30 April 2014 (gig)
25 May 2014
Maybe he’s better known these days as stand-up comic, raconteur and writer and possibly Rick Wakeman was content to continue with that phase of his career with the odd concert now and then. Luck intervened and the discovery of some lost music for his 1974 concept album Journey to the Centre of the Earth spurred him to revisit the work, re-instate the missing sections and release it. The release was well received so the next logical step was to perform it, and a one off at the Royal Albert Hall turned into two and a full blown tour.
The concert had two sets, the first a short and very funny account of how the project was conceived, composed and released. So stories of music industry indifference, friends and colleagues encouragement to carry on, tripping punters jumping in to the moat at Crystal Palace Bowl coming face to face with inflatable dinosaurs and said dinosaurs rutting in the American Bible Belt, blended with a few key songs and a performance of Eleanor Rigby in the style of Prokofiev, which had to heard to be believed.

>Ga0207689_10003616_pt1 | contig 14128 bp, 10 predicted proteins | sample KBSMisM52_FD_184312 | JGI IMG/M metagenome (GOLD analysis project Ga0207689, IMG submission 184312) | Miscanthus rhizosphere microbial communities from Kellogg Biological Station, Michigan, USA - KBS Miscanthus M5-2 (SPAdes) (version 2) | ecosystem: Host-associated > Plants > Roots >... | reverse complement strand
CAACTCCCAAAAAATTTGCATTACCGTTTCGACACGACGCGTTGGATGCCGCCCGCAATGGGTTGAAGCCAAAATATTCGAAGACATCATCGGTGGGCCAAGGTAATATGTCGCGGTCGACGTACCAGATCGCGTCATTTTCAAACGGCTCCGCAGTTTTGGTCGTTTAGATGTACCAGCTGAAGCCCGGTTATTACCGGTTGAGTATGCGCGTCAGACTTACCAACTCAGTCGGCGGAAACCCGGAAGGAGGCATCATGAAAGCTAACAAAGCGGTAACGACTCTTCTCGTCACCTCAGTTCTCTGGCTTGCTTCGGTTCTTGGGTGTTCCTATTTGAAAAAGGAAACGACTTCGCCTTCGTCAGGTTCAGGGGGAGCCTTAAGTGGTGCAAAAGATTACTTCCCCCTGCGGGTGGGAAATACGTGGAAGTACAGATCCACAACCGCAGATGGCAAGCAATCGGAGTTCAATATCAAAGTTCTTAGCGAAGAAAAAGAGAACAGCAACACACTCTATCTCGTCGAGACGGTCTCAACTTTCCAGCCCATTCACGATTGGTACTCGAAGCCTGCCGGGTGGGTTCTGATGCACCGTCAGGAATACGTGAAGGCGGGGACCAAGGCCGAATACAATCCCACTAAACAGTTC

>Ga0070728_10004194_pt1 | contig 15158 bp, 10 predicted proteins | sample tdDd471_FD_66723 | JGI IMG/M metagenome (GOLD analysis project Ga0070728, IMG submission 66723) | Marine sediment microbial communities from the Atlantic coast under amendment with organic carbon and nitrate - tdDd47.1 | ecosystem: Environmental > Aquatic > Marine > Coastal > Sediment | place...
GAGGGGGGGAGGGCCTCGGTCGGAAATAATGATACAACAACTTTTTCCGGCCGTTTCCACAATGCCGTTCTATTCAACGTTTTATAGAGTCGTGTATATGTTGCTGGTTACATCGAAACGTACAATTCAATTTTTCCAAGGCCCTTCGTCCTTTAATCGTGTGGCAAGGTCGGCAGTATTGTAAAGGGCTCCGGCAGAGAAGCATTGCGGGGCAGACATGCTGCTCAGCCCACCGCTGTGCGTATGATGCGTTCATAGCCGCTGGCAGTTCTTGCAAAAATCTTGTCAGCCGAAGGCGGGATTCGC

After the interval it was to the main event. Rick Wakeman came on stage, resplendent in cape and took his place behind his keyboards, lots of keyboards. With narrator Philip Franks sitting regally in the organ booth, accompanied by a choir and the English Rock Ensemble the next hour and a half or so was sublime. Based on the Jules Verne novel it’s an adventure story that lends itself well to musical interpretation. The explorers’ strange journey through the caverns, sailing on the subterranean seas and prehistoric dinosaur battles are all fodder for Rick Wakeman’s imagination.
The music has aged pretty well. Ostensibly keyboard orientated prog rock, as you’d expect it to be, it still manages to move, and there’s room enough for both the orchestra and the band to show off their virtuosity too. Ashley Holt – who sang on the original album - and Hayley Sanderson took on the lead vocals.
If there was one slight disappointment, it was that the lighting and staging didn’t quite match the scale of the music, coming across as a bit ordinary for such an extraordinary piece of music. That said it didn’t detract too much from the enjoyment of the performance.